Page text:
Social: Söder: citizen money in the Federal Council not capable of approval

Before the vote in the Bundesrat, Bavaria's Prime Minister Markus Söder confirmed his rejection of the citizens' income.

Social: Söder: citizen money in the Federal Council not capable of approval

Before the vote in the Bundesrat, Bavaria's Prime Minister Markus Söder confirmed his rejection of the citizens' income. "The citizen's income cannot be approved in the Bundesrat," said the CSU chairman to the newspapers of the Funke media group. "The basic income disadvantages the lower income groups who have to work hard: cashiers, hairdressers, bus drivers, police chiefs who try to make ends meet every day - and in the end have to realize that not working is almost as lucrative as working. That's unfair ."

The Chamber of States is scheduled to vote on the social reform on Monday (November 14), the Union could block the central project there. The Union vehemently rejects the project, partly because it believes it reduces motivation to accept work. The traffic light parties reject this. The Bundestag had approved the citizen money on Thursday. In the event of rejection in the Bundesrat, a compromise would have to be found in the joint mediation committee of the Bundestag and Bundesrat.

The traffic light plans for citizen income include an increase in the current standard rate of 449 euros for single people to 502 euros. In addition, the unemployed are to be put under less pressure in the future by threatened withdrawal of benefits (sanctions) and instead be given more support with further training measures. In addition, the requirements for the permitted amount of assets and the size of the apartment for benefit recipients are to be relaxed.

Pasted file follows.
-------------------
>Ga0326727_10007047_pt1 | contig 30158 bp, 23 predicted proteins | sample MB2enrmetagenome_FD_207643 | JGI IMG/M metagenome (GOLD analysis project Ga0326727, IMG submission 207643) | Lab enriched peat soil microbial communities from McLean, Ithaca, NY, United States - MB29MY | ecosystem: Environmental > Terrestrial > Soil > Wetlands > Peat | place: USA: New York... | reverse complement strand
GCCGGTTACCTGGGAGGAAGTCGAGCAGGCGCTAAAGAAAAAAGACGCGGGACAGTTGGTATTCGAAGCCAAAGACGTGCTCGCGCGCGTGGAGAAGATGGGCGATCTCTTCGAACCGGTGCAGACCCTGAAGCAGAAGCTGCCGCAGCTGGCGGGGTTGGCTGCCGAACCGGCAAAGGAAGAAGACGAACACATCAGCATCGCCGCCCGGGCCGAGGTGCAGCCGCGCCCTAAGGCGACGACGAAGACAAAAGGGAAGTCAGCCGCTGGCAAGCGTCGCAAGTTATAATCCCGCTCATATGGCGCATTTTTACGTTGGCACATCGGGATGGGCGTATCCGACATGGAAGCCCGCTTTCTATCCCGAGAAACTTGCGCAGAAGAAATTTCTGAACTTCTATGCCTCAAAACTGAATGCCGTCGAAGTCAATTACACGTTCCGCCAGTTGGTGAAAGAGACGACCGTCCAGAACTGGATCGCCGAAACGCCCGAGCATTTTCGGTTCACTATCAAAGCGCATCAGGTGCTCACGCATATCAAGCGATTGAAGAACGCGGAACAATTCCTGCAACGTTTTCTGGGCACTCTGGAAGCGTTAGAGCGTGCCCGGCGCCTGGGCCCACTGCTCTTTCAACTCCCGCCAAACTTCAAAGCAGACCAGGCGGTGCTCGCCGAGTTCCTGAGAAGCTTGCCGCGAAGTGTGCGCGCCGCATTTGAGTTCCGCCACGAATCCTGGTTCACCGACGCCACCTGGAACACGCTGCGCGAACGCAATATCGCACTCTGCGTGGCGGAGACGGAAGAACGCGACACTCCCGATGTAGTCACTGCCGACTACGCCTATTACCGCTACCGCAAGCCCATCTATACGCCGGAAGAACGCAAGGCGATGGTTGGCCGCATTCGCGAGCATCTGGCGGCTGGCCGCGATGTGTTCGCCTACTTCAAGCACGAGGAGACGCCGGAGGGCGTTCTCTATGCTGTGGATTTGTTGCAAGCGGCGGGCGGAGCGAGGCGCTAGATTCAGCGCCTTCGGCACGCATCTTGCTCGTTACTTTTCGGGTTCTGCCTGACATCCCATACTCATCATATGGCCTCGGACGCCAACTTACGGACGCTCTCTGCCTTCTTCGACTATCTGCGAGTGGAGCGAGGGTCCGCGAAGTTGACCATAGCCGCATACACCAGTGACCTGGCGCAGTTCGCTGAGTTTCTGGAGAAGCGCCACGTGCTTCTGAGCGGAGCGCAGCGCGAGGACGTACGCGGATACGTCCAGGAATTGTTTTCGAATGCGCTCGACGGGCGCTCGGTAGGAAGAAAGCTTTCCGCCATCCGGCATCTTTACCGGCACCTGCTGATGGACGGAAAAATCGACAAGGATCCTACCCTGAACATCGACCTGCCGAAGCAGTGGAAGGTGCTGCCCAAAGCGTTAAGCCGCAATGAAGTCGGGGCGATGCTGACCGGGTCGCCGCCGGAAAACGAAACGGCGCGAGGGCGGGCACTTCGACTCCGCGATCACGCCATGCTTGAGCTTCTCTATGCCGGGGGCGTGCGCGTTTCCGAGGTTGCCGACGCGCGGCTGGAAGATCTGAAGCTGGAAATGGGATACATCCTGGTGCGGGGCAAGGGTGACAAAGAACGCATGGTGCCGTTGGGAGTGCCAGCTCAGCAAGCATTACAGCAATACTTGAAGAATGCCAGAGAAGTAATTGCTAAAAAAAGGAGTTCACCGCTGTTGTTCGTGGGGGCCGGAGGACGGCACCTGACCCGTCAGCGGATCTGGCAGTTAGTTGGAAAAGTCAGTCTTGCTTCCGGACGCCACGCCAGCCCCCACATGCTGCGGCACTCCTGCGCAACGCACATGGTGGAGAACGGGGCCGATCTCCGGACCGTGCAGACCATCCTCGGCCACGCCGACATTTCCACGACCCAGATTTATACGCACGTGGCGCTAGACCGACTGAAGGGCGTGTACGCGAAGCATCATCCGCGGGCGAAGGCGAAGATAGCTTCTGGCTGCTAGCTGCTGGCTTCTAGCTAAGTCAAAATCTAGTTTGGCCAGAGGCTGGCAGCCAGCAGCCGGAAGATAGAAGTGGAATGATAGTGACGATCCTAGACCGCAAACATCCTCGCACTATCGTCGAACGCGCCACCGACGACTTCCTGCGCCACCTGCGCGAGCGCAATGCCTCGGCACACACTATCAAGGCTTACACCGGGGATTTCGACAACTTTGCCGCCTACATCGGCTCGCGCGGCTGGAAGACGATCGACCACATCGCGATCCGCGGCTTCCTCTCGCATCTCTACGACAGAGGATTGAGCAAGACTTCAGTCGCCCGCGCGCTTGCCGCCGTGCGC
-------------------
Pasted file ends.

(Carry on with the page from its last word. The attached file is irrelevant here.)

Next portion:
Union wants to separate individual measures

The CDU and CSU had proposed supporting the increase in the standard rate, but detaching it from the Citizens' Income Act so that it can come into force as an individual measure on January 1st. The traffic light refuses.

The FDP accused the Union of spreading untruths in the debate about citizen income - "either because they simply don't know any better and haven't familiarized themselves with the matter or because they have nothing more to offer in such an important reform of the welfare state have as polemics," said FDP Secretary General Bijan Djir-Sarai of the German Press Agency. "I don't know which is worse, both are unmasking in any case."

Thuringia's Prime Minister Bodo Ramelow also sharply criticized the behavior of the Union. It's no longer about solutions, but about "party-political ego," said the left-wing politician MDR Aktuell.

The president of the social association VdK, Verena Bentele, warned of a further delay. "It would be shabby if the introduction of citizen income in the Bundesrat were further delayed or even stopped," she told the "Rheinische Post".

According to a survey, the citizen's income is not well received by a majority of people in Germany. This emerges from the ZDF "political barometer" published on Friday. 58 percent of those surveyed find the basic income "rather bad", only 35 percent "rather good". A majority of those surveyed also agreed with the criticism that the new benefit provided too few incentives for the unemployed to look for a new job. 68 percent saw it that way, 26 percent did not share this criticism.

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